Amy Vann Flowers has deep roots in Hyde Park Farm & Polo Club. Her great-great-grandmother's family owned the property back in 1896, and her grandfather bought it back piece by piece after it was sold. By the 1950s the farm was whole again, and he left it, along with the 1865 homestead where his mother was born, to his granddaughters. Today, Amy follows the mission her grandfather started: to preserve this 380-acre low-country swath of history in its original glory. On its grounds, rolling pastures, saltwater fishing ponds, and wide oaks welcome visitors for weddings and private events. The grounds are also home to one of Amy's passions: a US Polo Association regulation field.
At an on-site Polo School, a team of resident coaches teaches all ages and skill levels the basics of horseback riding, swinging a mallet with accuracy, and training a horse to do an end-zone dance. The field also hosts competitive polo matches, such as the spring and fall invitationals that draw in the nearby public every year.
Created specifically for women, Curves offers a complete fitness and nutrition solution. The Curves 30 minute workout exercises every major muscle group and burns up to 500 calories through a proven program of strength training, cardio and stretching.
Eric Sullivan owes his seamanship and fishing skills to his 21-year stint in the Coast Guard. In his free time, he would fish the waters of wherever his job landed him, whether it was the Bering Sea, the Atlantic coast, or Mars’s one puddle. Nowadays, most of his fishing takes place along the inlets and marshes of South Carolina’s Low Country as the owner of his own fishing-charter company, Triple Hook Fishing. Aboard his 22-foot bay boat, the US Coast Guard–licensed captain motors passengers on fishing trips to waters that are rich with redfish, trout, flounder, and seasonal fish such as sharks and king mackerel. Through these trips, Eric is able to share his passion for fishing with others, and help families create the type of lasting memories he has created with his own wife and kids.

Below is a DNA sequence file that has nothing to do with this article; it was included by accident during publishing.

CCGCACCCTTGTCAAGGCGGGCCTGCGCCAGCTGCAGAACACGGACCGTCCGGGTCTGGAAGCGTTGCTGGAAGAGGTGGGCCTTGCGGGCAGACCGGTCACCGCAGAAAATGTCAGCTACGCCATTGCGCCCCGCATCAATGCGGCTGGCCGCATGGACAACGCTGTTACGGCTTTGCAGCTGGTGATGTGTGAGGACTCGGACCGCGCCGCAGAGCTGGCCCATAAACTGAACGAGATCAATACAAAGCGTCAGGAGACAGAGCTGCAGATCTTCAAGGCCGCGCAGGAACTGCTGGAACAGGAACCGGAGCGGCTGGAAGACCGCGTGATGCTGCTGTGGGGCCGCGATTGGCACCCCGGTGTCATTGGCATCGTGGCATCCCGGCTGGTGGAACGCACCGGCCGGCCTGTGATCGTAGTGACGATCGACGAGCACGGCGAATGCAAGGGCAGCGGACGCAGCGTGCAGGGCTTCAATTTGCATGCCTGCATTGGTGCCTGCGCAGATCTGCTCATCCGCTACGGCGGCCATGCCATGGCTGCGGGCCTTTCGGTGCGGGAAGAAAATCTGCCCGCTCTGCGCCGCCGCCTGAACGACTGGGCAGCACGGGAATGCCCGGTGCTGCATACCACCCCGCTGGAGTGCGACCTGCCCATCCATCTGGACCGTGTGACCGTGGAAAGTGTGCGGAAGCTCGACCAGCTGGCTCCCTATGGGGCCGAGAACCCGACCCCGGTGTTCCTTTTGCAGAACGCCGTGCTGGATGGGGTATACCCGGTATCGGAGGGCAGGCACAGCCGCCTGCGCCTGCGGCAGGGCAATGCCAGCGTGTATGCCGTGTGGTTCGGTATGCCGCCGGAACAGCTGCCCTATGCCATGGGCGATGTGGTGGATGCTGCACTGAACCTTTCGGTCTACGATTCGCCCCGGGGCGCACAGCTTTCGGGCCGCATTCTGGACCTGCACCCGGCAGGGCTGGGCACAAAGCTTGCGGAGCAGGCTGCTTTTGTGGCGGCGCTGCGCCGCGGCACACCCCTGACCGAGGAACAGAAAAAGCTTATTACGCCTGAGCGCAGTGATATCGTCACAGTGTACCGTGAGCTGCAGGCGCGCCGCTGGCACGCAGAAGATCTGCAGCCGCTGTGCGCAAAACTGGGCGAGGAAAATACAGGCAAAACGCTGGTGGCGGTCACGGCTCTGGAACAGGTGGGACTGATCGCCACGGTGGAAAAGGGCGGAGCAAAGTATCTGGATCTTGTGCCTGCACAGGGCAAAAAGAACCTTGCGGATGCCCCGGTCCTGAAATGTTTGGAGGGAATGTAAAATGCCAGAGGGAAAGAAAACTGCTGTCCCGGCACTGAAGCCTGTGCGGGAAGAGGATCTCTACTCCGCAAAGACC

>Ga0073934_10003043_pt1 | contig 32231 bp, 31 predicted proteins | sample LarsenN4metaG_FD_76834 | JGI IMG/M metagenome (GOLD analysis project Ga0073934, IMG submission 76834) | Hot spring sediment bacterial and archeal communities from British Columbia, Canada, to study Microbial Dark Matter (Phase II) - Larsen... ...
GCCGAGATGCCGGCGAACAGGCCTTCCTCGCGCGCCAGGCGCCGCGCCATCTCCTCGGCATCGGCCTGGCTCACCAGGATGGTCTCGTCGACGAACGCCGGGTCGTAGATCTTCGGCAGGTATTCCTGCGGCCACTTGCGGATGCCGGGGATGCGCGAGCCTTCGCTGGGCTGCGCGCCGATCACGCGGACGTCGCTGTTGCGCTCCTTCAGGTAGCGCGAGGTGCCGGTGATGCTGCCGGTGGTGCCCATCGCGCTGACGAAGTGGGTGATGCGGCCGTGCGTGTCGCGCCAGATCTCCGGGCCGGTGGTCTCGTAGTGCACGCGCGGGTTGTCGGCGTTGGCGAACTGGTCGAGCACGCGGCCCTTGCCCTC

In 1976, educator, musician, and kinesiologist Robin Wes longed for a children's gym that prioritized personal growth over competition. Unveiled at a time when physical-education classes pushed students to focus almost exclusively on winning, Robin's program was swiftly adopted and is now used in more than 300 Little Gyms worldwide. Robin still pens original music to accompany lessons, which engage whippersnappers aged 4 months to 12 years with gymnastics, dance, karate, and parent and child activities.
Each of The Little Gym's classes introduces simple movements that sharpen motor skills and set brains whirring, allowing kids to progress at their own pace until they can finally build a computer out of macaroni and glitter. Staff members strive to build a base for lifelong social skills and self-assurance with each exercise, including activities rooted purely in fun, such as summer camps or birthday parties, which helped The Little Gym to earn title of #1 Birthday Chain in Parents Magazine.
With encouraging personal trainers and a cornucopia of cardio and strength equipment, Anytime Fitness of Ladson arms members with a lethal weapon in the battle against flab. Modern and hygienic workout machines fill the gym’s airy space, and members can easily shift their focus from free weights to cross trainers depending on their muscle-toning mood (a $65 value for one-month membership). After an initial consultation, two sessions with a personal trainer well versed in fitness and Sweatin' to the Oldies exercise tapes will assist members in developing healthful and effective workout habits (a $70 value/session). Treadmills and cardio machines are equipped with televisions, and personal amenities include private restrooms and sweat-purging showers. A convenient location and optional all-time access cards allow members to shed the bondage of authoritative time restraints and adopt an exercise routine that makes the most of lunch breaks and extra-motivated sleepwalking sessions.
The Moonshine Saloon's two bars cover 10,000 square feet of southern-rock vibes, billiards, video games, and a menu of fried appetizers and burgers. Patrons can toss golden taquitos ($4.25) at the saloon’s dartboards, then commune with deep-sea fryers with a dinner basket of shrimp ($8.25). The sweetness and crunch of fried corn ($2.25) make way for the cheeseburger ($7.75), its two buns bookending warm pages of cheese melted over a beef patty. Before exploring Moonshine’s large dance floor in search of a city wrought of pure rock 'n' roll, patrons can petition a tasty concoction from the bar with a choice of call ($4.75), premium ($6.75), or top-shelf ($7.50) liquors.